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The Sunday markets start filling the street of the walled old town from around 4pm.  Go early for good food pickings.  The Wats seemed to have the largest concentration of food stalls, with seating and a great selection of Thai treats.

I would also suggest getting there early if you like to be able to walk freely, as they get stupid busy. You will wonder where on earth all these people came from.

Outside of Chiangmai we were lucky enough to visit an elephant refuge. I know there is a lot of talk about how politically correct these places are, but the one we chose, also acts as an Elephant hospital and the animals look happy and healthy; bar the one getting treatment for having his foot blown open by stepping on a landmine near the Myanmar border.   You can buy sugarcane and bananas to feed the elephants and it was a glorious thing to do.  This refuge also helps orphan elephants by placing them with maternal females, and we were able to feed them both and make them happy.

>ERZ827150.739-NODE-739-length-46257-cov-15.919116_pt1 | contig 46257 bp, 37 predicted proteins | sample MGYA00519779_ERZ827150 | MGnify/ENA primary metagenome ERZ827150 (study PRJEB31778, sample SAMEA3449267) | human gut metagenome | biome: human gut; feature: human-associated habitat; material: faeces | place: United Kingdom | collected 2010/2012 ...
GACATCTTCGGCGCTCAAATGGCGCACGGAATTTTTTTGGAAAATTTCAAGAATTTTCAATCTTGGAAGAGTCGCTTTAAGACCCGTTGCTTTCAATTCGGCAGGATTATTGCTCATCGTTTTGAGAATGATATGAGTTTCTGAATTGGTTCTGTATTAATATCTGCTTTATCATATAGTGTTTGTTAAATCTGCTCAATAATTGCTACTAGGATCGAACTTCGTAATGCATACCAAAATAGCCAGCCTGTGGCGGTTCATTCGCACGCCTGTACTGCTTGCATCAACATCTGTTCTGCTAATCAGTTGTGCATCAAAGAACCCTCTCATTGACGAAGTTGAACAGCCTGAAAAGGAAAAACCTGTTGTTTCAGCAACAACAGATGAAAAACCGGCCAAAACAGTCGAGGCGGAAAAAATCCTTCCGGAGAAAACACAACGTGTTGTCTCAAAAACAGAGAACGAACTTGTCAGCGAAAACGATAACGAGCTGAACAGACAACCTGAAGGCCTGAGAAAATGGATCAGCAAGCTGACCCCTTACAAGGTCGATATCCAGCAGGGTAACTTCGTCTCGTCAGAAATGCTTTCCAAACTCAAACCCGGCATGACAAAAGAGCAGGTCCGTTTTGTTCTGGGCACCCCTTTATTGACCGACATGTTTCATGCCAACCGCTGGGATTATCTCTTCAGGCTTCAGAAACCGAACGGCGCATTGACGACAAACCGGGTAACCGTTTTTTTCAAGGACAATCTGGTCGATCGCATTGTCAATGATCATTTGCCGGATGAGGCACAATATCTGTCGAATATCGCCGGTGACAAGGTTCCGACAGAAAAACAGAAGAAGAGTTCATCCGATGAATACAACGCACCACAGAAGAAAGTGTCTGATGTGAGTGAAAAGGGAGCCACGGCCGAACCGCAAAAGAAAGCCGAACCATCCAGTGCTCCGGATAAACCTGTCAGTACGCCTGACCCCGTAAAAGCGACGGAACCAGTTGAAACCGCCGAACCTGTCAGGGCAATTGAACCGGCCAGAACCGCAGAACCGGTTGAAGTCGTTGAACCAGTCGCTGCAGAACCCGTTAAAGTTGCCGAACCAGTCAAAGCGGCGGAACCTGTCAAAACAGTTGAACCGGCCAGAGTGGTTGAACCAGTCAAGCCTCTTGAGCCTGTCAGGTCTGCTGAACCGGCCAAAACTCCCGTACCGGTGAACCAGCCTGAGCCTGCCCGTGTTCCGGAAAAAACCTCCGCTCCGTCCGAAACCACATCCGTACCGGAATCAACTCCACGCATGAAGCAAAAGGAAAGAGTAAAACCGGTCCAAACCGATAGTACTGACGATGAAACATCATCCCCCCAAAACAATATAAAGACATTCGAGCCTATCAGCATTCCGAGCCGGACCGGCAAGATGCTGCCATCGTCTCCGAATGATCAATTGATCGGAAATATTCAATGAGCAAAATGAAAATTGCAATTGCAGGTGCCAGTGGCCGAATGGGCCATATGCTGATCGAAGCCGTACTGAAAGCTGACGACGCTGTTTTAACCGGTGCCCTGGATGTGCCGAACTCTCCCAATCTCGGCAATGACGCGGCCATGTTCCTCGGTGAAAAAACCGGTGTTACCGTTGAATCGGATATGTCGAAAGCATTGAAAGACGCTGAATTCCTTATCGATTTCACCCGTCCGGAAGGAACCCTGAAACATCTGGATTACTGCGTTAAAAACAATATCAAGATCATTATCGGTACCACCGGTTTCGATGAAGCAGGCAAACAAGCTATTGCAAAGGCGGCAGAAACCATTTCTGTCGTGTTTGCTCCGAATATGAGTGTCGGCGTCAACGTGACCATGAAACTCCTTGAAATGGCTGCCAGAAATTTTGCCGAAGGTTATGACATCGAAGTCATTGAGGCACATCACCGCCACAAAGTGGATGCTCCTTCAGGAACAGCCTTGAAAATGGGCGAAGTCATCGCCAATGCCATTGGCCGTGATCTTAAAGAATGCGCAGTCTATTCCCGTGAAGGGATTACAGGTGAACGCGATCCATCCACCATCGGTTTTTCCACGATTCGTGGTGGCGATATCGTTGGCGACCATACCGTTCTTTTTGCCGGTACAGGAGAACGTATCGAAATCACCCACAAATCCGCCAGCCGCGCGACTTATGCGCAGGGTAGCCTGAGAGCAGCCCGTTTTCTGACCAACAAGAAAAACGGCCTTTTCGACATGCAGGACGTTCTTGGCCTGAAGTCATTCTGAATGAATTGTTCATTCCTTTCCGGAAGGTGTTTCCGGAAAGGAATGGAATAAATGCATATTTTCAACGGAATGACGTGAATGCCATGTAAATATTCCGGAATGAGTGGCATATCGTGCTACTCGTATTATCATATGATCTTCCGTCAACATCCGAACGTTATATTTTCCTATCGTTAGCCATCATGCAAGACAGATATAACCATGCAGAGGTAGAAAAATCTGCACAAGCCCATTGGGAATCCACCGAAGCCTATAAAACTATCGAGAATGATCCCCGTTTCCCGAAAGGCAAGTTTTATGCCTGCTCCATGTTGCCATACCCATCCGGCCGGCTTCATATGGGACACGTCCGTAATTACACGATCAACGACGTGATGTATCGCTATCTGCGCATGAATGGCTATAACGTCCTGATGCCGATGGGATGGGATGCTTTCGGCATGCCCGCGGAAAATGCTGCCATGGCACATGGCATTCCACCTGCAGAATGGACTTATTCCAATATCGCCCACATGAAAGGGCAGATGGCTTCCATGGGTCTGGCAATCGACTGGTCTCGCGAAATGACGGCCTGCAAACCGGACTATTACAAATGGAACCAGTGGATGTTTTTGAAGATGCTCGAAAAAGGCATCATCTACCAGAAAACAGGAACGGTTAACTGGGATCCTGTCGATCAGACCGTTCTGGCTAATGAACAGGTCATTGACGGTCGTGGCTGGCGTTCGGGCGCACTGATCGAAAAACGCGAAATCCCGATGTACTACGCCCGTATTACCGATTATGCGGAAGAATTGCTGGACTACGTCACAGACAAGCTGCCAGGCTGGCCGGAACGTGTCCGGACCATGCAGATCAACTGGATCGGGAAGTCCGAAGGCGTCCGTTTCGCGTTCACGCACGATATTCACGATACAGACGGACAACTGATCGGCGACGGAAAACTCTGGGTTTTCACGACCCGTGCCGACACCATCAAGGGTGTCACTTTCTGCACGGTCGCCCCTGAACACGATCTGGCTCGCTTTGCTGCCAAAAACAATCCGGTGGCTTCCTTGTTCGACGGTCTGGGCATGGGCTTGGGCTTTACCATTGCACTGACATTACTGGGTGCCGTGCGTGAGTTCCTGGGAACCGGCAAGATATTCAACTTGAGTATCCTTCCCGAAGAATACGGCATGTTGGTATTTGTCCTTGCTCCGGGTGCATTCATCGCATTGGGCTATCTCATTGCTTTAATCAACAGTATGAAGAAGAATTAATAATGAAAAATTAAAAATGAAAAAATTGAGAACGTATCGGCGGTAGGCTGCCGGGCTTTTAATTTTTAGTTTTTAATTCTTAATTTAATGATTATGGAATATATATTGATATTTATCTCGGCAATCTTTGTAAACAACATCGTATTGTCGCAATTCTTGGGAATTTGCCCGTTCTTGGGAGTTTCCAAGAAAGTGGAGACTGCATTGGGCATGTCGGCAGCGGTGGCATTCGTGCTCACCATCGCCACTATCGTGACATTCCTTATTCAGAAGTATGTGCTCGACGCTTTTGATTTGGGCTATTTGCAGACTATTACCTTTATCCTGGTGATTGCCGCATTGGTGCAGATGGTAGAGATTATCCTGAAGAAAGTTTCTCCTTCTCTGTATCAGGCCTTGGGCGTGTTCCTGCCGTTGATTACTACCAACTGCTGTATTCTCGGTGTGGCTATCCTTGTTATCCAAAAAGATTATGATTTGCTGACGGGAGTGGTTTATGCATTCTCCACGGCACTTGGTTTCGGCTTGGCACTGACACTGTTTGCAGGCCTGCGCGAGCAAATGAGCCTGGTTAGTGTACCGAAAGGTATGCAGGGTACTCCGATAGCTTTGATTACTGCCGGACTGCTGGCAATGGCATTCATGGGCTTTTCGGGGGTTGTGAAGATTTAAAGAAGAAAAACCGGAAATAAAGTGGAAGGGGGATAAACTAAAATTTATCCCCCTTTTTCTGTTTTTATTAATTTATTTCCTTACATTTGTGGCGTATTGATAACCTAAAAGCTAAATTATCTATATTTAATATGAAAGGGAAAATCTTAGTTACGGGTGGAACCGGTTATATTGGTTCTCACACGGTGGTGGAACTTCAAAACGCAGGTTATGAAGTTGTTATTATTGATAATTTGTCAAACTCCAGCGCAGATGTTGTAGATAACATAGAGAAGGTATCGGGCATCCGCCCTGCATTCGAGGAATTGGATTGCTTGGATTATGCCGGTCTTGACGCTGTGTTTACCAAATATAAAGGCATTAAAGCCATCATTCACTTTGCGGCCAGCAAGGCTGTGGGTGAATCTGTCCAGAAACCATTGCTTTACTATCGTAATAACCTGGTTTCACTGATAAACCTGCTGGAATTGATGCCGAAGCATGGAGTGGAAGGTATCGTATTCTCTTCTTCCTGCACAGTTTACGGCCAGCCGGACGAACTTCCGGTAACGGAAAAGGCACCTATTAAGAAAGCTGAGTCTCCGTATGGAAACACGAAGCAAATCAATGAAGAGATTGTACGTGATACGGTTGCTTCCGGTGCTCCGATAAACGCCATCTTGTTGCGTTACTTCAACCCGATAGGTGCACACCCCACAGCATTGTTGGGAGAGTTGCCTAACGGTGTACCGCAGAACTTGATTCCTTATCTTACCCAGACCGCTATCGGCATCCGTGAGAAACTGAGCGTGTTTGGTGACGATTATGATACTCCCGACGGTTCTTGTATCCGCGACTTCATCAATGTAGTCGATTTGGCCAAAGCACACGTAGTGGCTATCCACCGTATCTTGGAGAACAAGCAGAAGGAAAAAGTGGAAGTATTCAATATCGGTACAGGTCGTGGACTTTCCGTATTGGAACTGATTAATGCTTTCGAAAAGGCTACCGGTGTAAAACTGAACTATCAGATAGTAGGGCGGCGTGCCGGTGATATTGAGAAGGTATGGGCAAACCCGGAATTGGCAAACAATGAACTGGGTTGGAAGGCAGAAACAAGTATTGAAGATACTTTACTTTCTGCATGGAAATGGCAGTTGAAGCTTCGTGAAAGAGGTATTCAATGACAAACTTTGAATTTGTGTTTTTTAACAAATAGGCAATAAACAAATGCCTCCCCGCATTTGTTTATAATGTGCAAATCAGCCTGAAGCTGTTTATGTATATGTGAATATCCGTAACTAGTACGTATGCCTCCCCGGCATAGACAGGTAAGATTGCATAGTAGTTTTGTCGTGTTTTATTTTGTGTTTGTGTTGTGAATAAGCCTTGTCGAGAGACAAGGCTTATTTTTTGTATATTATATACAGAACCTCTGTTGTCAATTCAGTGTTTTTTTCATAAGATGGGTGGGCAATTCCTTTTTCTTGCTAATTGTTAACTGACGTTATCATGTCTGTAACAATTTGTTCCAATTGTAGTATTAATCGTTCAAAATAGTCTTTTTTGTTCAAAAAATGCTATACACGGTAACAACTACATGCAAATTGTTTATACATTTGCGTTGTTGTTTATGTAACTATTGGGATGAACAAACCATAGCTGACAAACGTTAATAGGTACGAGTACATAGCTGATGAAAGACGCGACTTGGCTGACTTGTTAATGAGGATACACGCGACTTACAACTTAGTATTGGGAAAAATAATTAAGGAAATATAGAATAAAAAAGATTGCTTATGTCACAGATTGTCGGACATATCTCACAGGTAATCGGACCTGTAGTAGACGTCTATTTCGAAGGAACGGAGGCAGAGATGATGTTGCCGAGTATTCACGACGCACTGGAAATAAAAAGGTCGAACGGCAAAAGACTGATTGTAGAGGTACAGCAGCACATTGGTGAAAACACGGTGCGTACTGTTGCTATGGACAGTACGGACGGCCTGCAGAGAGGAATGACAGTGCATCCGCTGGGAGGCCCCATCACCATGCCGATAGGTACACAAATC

Chiangmai is a good place to spend a lot of time. If you want to rent an apartment for a month, it can cost as little as 5-8000 BT a month.  These are never advertised, so you need to ask around.

There are really good Thai massage courses, cooking courses, and meditation retreats available.  You can stay with Monks, or just hang out and drink coffee.  It is also a good jump off point to the hill tribes, and to Chiangrai and the golden triangle.

If you wish to go into Cambodia, I would recommend flying from Chiangmai to Seem Reap and beginning your Cambodian experience at Angkor Wat, before either heading to Phnom Penh or off to Vietnam.  If you do chose to go by van or minibus, please research the notorious scams that take place at the border in regards to buying visas.  If you want an easy life, fly over.

Enjoy your experience in Thailand